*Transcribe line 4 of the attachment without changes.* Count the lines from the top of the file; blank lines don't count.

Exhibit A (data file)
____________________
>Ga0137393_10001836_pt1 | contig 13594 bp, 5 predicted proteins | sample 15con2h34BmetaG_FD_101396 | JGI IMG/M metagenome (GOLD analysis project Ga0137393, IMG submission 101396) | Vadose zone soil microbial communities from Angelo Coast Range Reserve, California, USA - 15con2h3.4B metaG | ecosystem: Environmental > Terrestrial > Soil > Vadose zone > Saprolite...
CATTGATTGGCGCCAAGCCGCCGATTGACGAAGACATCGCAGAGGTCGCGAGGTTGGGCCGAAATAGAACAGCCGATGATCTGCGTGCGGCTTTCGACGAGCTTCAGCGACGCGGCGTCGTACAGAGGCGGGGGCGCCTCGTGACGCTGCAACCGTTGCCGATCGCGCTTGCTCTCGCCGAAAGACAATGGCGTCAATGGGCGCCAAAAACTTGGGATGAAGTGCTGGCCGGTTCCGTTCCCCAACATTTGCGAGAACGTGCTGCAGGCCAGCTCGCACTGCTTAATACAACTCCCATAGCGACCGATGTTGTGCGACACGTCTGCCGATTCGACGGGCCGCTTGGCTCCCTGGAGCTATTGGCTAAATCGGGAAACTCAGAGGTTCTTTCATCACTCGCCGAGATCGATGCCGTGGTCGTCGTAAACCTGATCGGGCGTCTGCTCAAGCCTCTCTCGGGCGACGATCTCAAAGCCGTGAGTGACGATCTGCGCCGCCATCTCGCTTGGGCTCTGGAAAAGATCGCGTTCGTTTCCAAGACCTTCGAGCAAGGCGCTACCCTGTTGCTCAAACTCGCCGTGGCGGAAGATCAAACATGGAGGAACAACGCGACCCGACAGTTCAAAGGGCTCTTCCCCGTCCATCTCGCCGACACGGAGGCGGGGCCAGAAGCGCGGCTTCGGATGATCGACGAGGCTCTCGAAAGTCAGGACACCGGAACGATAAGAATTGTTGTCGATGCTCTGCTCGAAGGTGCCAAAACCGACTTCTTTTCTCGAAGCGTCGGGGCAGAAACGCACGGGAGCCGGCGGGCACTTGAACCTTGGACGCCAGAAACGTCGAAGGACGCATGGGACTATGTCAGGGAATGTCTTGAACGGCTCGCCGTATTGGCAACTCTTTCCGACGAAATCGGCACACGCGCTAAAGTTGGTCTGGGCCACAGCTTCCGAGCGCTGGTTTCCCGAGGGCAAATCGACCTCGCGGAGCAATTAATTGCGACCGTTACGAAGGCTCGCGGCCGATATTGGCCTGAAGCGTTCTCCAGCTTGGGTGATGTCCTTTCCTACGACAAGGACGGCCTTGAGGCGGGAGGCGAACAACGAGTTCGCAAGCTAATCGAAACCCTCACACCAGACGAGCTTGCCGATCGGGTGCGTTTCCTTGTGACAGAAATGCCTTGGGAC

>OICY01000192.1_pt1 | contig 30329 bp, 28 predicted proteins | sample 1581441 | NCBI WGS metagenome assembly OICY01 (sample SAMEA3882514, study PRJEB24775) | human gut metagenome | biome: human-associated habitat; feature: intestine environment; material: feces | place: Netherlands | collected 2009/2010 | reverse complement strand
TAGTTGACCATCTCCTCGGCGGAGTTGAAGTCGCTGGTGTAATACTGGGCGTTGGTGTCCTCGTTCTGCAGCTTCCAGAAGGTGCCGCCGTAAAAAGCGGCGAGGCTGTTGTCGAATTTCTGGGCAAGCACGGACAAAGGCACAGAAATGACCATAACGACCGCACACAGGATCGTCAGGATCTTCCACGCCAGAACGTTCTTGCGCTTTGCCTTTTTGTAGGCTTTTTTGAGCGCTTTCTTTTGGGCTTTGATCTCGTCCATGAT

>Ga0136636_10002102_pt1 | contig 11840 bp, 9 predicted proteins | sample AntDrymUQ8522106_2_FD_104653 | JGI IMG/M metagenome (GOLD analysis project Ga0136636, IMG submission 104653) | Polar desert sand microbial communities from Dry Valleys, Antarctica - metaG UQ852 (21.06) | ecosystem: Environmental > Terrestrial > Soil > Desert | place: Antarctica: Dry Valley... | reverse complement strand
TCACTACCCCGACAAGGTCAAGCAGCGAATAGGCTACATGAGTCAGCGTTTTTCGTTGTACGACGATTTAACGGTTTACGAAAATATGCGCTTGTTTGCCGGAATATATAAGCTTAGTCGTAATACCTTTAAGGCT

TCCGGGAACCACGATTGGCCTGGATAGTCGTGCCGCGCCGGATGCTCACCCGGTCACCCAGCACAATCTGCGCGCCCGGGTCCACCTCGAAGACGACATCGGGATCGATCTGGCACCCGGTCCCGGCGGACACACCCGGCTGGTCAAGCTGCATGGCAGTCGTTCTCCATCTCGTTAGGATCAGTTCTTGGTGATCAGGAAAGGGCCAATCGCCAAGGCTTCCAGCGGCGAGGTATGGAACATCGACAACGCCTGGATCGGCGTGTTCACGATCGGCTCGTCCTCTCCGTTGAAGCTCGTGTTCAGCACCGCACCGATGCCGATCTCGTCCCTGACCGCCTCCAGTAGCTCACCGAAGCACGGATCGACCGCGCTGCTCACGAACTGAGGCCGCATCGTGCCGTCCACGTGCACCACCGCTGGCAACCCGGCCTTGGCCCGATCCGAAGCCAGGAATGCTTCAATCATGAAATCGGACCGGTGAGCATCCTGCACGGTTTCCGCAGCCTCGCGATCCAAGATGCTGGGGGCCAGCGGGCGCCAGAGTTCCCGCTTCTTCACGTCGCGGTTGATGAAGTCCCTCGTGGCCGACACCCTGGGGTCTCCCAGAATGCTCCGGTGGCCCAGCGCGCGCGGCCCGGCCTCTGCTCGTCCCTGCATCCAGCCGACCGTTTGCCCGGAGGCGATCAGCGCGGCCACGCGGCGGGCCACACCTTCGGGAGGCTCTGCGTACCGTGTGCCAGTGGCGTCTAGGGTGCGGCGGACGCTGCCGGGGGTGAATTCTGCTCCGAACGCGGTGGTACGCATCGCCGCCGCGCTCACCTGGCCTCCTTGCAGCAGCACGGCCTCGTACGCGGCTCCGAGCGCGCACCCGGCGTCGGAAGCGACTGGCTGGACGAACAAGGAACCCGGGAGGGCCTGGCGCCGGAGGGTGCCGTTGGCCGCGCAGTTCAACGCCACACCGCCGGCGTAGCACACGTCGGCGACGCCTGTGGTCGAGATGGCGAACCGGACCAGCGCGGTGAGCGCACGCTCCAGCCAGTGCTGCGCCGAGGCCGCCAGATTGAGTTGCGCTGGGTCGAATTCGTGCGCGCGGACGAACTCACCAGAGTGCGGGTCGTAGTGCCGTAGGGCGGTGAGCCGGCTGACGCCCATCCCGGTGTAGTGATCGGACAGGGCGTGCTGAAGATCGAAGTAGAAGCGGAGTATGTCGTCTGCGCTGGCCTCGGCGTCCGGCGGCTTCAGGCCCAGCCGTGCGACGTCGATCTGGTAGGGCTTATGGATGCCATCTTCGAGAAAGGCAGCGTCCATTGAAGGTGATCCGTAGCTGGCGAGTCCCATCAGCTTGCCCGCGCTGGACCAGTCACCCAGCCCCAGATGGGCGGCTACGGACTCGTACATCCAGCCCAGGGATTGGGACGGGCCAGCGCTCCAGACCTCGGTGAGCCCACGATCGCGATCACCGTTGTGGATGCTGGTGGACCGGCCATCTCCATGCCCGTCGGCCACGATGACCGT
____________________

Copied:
TAGTTGACCATCTCCTCGGCGGAGTTGAAGTCGCTGGTGTAATACTGGGCGTTGGTGTCCTCGTTCTGCAGCTTCCAGAAGGTGCCGCCGTAAAAAGCGGCGAGGCTGTTGTCGAATTTCTGGGCAAGCACGGACAAAGGCACAGAAATGACCATAACGACCGCACACAGGATCGTCAGGATCTTCCACGCCAGAACGTTCTTGCGCTTTGCCTTTTTGTAGGCTTTTTTGAGCGCTTTCTTTTGGGCTTTGATCTCGTCCATGAT